We look in more detail at biometric technology, to find the right Time and Attendance solution for your business.
In our last article we examined the various Time and Attendance options most commonly available, including looking at some aspects of biometrics.
This article explores the area of biometrics in more detail, helping you make the right choice for your business.
In recent times there has been a great deal of discussion about the proper use of biometric technology; the sort of tools we are talking about are:
- Hand scanners
- Fingerprint recognition
- Finger-vein recognition
- Facial recognition
For our purposes, we are not addressing the often controversial subject of facial recognition in public areas, where cameras continually scan faces to identify members of the public. Neither are we considering vocal recognition and links with virtual assistants, or iris recognition of the type you might see on Mission Impossible. These technologies serve a different purpose and are not commonly used for time and attendance, a part of effective workforce management, which is our focus here.
Similarly, we are not trying to make an argument for or against the use of biometrics, albeit there are many arguments on each side of that debate. As a supplier of biometric tooling, we clearly understand the appetite for them, and arguments for their use, so we can’t claim to be impartial. However, it’s worth noting a recent paper from the Institute of Electrical and Electronics Engineers (IEEE), which states:
“Biometrics are part of us, unique to us, and excellent for leveraging in a secure solution.”[i]
In our last article we compared technologies based on performance, convenience and cost, so we will take the same approach here when comparing these biometric options.
Dedicated biometric systems such as fingerprint, finger vein and facial identification have made significant technological leaps in recent years. This is partly due to the increased consumerisation of smartphones, tablets and cameras, driving the use of more powerful processors and greater storage (needed for the profiles you may need to match against).
Similarly, increased security investment since 9/11, added to greater public awareness of data privacy, has forced manufacturers to innovate like never before.
Consequently, performance should not just reflect speed but also security. Older biometric technologies like hand scanners still rely on matching images; photographs, if you like. This is no longer acceptable to many individuals and organizations. Newer systems rely on measurement and geometry, typically in three dimensions (3D), of a sort that is not easily fooled by high-resolution 2D imagery.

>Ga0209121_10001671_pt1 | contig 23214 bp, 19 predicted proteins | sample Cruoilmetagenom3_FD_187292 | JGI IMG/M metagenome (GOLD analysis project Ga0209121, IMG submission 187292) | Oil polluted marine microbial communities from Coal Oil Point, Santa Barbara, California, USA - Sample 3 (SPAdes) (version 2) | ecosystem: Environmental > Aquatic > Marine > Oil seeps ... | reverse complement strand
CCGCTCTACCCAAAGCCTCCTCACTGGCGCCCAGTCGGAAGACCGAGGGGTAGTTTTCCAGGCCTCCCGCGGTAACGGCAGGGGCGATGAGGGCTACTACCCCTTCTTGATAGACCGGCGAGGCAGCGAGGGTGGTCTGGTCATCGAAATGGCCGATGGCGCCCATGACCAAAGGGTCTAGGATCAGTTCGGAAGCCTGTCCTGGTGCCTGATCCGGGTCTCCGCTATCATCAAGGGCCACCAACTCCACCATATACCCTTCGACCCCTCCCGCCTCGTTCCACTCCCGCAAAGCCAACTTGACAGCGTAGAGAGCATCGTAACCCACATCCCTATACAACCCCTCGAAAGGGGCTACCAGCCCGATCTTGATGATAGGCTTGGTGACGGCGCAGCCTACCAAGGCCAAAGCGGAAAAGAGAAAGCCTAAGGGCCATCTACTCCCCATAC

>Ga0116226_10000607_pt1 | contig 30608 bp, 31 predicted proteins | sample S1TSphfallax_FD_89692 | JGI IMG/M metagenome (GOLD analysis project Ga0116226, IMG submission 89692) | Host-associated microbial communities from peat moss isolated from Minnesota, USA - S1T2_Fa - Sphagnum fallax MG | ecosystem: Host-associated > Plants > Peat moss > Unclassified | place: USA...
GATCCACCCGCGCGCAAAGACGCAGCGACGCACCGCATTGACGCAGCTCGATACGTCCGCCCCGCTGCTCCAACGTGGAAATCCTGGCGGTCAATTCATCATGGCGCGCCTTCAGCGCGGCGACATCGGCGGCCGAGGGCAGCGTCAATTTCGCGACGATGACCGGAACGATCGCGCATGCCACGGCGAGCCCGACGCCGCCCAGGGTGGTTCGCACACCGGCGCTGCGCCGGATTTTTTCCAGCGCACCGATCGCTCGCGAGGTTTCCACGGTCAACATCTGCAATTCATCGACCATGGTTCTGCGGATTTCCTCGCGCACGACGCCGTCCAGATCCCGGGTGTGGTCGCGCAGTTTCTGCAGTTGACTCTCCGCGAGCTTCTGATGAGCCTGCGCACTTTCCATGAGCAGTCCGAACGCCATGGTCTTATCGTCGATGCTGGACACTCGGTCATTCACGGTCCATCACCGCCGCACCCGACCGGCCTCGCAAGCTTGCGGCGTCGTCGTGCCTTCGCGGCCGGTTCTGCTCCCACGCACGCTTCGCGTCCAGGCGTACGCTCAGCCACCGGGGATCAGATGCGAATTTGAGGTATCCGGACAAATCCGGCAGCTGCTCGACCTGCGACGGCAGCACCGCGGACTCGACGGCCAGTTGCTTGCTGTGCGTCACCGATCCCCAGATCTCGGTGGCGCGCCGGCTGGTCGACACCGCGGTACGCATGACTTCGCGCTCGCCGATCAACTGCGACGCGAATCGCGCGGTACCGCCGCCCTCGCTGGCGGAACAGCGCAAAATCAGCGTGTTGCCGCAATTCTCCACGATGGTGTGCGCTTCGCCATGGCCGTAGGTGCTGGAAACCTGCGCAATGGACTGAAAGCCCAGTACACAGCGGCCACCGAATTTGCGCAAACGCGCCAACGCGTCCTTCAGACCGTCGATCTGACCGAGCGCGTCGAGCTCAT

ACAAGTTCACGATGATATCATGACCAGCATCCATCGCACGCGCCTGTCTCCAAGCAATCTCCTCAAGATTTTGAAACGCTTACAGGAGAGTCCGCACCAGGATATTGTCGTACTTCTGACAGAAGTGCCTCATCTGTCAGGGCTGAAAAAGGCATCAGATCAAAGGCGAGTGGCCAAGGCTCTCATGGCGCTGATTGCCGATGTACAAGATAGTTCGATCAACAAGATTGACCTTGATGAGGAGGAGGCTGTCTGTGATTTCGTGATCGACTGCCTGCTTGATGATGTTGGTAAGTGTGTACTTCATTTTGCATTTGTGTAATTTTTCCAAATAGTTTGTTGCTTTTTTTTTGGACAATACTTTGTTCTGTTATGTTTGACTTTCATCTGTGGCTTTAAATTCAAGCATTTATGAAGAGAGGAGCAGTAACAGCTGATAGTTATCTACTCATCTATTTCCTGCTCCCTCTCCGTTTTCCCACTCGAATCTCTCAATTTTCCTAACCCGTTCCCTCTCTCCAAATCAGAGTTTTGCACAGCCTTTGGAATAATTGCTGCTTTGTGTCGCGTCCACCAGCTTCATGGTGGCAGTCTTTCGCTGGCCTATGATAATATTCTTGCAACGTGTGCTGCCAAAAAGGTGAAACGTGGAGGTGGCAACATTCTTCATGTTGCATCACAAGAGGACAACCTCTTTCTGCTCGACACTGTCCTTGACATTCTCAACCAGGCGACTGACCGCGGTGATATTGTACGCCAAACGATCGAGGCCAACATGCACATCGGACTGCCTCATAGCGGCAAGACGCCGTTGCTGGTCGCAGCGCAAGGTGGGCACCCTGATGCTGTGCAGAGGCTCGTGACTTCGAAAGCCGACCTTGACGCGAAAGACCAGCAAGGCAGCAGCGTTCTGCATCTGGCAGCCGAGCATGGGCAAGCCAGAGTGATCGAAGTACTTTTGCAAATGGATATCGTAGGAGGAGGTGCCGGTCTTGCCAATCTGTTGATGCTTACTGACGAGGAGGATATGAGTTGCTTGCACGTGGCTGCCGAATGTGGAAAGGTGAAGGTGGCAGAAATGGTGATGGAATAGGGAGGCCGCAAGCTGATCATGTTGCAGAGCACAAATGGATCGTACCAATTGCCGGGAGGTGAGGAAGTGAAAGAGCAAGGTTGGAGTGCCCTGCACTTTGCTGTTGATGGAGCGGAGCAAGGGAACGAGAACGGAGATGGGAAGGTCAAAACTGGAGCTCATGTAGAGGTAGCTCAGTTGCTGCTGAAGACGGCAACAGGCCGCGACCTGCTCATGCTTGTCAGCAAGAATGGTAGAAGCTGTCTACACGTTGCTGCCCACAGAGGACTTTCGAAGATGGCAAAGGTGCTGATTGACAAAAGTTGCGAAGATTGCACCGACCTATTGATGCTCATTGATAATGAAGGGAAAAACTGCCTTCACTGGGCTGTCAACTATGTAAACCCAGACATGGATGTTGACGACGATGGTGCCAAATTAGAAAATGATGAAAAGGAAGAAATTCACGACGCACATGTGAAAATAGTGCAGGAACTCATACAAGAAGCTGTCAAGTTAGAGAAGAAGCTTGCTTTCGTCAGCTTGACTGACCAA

It should never be possible to reverse engineer an image of a face, a fingerprint or finger-vein pattern from the data that is collected. Clearly, if you could, you would have an immediate security concern, so any such technology should be avoided.
Best practice is to measure between points on a face, finger or vein structure, taking enough measurements to ensure that two individuals can never match, then embed that in a solution that further eliminates errors or at least alerts you to potential conflicts.
In terms of speed, in our last article we addressed the difference between verification (a two-step process) and identification (a one-step process), which can be important at busy times, but we didn’t address some of the other aspects.
For verification, it is common to rely on a PIN or smart card which contains the biometric profile to match against, but then to have the sensitivity to matching turned down. This means that the machine or terminal is less tuned to matching. ‘Resemblance’ may be a better way to describe the level of match.
Identification, on the other hand, relies on more measurements and geometry to ‘look up’ and confirm you are who you say you are. This is more secure. Sensitivity must always be set to ‘high’, as lower sensitivity creates too many failures.
In addition to these system-related challenges, physical failure modes may also be a factor, especially when dealing with fingerprints.
Fingerprints are friction ridges on a person’s finger. The valleys between the ridges can trap material such as oil, grease, dirt and moisture that will interfere with fingerprint measurement. Similarly, working with rough materials can wear down fingerprints and make them unreadable.
Depending on the nature of the work, these factors can limit the effectiveness of a fingerprint-based approach. A 1000-employee company in Hungary is reported to have deployed three different fingerprint scanning systems without success[ii].
It may be best to do a trial with a fingerprint reader before committing to this technology.